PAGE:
By managing shared logic in one place at the server, you can simplify security, administration, and maintenance . Client applications can call stored procedures that run SQL queries with little or no additional processing.

Friday, 11 May 2012

Window Object in Javascript: Properties and Methods

1 The Window object is the top level object and represents the window of the browser.

2. Window objects are either the current window (if the browser is displaying only a single document), or those created with a method (where the name is specified in the code), or separate frames, if the document is laid out using a <FRAMESET> definition (where the windows are named in the <FRAME> element).

3. As the Window object is the top level object in the object hierarchy and the existance of the current window is assumed, most Window properties need not be prefixed by Window. For example, the following two references are identical :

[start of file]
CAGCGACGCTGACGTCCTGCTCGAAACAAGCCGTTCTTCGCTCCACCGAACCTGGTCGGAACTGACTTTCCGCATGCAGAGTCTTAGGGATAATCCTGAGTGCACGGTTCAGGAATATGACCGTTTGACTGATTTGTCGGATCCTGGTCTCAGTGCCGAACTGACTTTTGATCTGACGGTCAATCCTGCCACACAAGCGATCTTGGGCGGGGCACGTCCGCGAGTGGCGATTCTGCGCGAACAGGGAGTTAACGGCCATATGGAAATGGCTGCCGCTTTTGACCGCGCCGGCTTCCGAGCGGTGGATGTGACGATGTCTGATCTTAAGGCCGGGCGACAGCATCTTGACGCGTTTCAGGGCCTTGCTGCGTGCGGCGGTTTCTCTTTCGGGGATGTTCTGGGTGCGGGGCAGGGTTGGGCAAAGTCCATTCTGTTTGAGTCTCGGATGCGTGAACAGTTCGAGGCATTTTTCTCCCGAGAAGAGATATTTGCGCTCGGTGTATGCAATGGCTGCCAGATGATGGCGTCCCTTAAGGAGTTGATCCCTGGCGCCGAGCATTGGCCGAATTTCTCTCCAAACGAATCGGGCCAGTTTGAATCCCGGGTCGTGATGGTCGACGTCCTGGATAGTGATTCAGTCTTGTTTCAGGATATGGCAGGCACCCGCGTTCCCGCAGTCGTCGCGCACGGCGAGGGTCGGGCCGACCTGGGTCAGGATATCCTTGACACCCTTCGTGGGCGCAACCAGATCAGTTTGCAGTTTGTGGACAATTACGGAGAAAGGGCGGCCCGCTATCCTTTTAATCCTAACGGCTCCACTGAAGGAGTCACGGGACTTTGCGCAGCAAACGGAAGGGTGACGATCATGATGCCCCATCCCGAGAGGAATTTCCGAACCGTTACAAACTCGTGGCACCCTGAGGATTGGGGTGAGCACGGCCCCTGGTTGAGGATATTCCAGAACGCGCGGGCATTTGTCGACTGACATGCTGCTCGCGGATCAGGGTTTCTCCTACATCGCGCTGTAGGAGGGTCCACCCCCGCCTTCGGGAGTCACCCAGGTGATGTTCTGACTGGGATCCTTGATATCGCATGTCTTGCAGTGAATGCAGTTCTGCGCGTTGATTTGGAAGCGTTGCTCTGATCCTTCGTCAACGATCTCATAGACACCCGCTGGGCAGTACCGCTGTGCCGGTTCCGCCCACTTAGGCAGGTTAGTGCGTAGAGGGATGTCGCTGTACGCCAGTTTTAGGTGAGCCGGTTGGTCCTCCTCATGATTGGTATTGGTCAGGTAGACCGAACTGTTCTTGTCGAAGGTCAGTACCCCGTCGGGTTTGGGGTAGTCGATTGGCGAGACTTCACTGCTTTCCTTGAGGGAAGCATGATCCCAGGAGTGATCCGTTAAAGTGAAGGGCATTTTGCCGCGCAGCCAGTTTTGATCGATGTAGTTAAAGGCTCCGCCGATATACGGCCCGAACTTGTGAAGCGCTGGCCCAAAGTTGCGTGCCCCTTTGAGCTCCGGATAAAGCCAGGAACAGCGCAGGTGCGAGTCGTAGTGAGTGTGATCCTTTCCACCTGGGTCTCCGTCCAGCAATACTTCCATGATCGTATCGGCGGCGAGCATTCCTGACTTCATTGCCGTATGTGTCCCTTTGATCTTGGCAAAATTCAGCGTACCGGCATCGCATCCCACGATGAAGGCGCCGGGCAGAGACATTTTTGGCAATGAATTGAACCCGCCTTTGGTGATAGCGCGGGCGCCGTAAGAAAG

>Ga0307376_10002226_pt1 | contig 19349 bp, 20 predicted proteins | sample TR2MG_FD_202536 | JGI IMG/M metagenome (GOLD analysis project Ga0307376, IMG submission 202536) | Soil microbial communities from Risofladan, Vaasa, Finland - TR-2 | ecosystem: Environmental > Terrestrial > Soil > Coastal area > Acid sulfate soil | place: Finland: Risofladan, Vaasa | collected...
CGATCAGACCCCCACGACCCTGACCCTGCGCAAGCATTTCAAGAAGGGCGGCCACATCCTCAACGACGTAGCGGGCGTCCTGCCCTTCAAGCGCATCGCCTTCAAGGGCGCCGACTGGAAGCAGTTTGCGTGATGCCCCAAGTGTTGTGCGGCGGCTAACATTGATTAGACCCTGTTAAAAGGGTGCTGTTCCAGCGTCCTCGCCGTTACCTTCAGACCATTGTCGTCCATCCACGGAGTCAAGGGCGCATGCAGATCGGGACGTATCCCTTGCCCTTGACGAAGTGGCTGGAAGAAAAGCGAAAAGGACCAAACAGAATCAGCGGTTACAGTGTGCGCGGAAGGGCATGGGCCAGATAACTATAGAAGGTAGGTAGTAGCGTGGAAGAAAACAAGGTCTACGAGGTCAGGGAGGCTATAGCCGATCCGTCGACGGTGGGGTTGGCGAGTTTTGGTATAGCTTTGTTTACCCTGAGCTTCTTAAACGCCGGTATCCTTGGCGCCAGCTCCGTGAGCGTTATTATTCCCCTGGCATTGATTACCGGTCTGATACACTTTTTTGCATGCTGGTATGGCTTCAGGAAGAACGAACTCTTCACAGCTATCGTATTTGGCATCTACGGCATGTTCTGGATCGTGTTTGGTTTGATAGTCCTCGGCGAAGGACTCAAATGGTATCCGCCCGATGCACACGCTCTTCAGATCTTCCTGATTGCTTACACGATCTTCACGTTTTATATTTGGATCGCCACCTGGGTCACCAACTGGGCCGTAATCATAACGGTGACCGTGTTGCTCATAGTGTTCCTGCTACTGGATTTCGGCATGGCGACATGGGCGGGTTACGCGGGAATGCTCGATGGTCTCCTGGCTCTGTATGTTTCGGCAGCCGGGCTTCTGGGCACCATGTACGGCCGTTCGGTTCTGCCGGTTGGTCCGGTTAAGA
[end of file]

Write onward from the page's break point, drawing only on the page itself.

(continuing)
and would both return the default text of the status bar for the current window.

4. Difference between Window and Documnet Objects:

Window is the first thing that gets loaded into the browser. The document object is your html document that will be loaded into the browser. The Document object provides access to all HTML elements in a page, from within a script. The document actually gets loaded inside the window object. The Document object is a part of the Window object, and can be accessed through the window.document property.

Window Objecy Properties

closed: Returns a Boolean value indicating whether a window has been closed or not
defaultStatus: Sets or returns the default text in the statusbar of a window
document: Returns the Document object for the window
frames: Returns an array of all the frames (including iframes) in the current window
history: Returns the History object for the window
innerHeight: Sets or returns the inner height of a window's content area
innerWidth: Sets or returns the inner width of a window's content area
length: Returns the number of frames (including iframes) in a window
location: Returns the Location object for the window